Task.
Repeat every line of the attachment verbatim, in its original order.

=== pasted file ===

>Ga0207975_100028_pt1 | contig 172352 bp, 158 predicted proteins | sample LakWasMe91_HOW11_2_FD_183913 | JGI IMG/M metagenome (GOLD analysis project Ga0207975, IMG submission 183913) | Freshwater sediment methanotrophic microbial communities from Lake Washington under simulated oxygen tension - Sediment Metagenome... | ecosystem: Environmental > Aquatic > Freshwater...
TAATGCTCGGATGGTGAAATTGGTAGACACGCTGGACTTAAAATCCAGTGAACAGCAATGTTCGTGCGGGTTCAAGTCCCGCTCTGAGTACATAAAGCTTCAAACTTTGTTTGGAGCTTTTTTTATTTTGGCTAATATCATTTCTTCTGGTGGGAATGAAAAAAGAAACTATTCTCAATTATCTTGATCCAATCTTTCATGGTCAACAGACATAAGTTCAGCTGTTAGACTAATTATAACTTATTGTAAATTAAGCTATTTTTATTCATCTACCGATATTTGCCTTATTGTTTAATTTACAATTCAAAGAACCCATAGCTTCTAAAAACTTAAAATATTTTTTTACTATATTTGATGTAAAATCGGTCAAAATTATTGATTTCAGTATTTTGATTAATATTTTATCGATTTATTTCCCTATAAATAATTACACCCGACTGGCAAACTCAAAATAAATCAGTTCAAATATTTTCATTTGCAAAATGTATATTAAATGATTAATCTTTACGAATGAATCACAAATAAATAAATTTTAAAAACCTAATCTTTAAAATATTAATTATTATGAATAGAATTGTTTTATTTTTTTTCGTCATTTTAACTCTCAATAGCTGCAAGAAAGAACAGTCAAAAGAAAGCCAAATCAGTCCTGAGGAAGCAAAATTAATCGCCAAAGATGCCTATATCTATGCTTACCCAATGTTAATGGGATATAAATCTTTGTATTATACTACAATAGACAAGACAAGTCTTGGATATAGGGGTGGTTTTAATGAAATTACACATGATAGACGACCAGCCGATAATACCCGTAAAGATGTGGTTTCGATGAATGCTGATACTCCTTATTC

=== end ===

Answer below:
>Ga0207975_100028_pt1 | contig 172352 bp, 158 predicted proteins | sample LakWasMe91_HOW11_2_FD_183913 | JGI IMG/M metagenome (GOLD analysis project Ga0207975, IMG submission 183913) | Freshwater sediment methanotrophic microbial communities from Lake Washington under simulated oxygen tension - Sediment Metagenome... | ecosystem: Environmental > Aquatic > Freshwater...
TAATGCTCGGATGGTGAAATTGGTAGACACGCTGGACTTAAAATCCAGTGAACAGCAATGTTCGTGCGGGTTCAAGTCCCGCTCTGAGTACATAAAGCTTCAAACTTTGTTTGGAGCTTTTTTTATTTTGGCTAATATCATTTCTTCTGGTGGGAATGAAAAAAGAAACTATTCTCAATTATCTTGATCCAATCTTTCATGGTCAACAGACATAAGTTCAGCTGTTAGACTAATTATAACTTATTGTAAATTAAGCTATTTTTATTCATCTACCGATATTTGCCTTATTGTTTAATTTACAATTCAAAGAACCCATAGCTTCTAAAAACTTAAAATATTTTTTTACTATATTTGATGTAAAATCGGTCAAAATTATTGATTTCAGTATTTTGATTAATATTTTATCGATTTATTTCCCTATAAATAATTACACCCGACTGGCAAACTCAAAATAAATCAGTTCAAATATTTTCATTTGCAAAATGTATATTAAATGATTAATCTTTACGAATGAATCACAAATAAATAAATTTTAAAAACCTAATCTTTAAAATATTAATTATTATGAATAGAATTGTTTTATTTTTTTTCGTCATTTTAACTCTCAATAGCTGCAAGAAAGAACAGTCAAAAGAAAGCCAAATCAGTCCTGAGGAAGCAAAATTAATCGCCAAAGATGCCTATATCTATGCTTACCCAATGTTAATGGGATATAAATCTTTGTATTATACTACAATAGACAAGACAAGTCTTGGATATAGGGGTGGTTTTAATGAAATTACACATGATAGACGACCAGCCGATAATACCCGTAAAGATGTGGTTTCGATGAATGCTGATACTCCTTATTC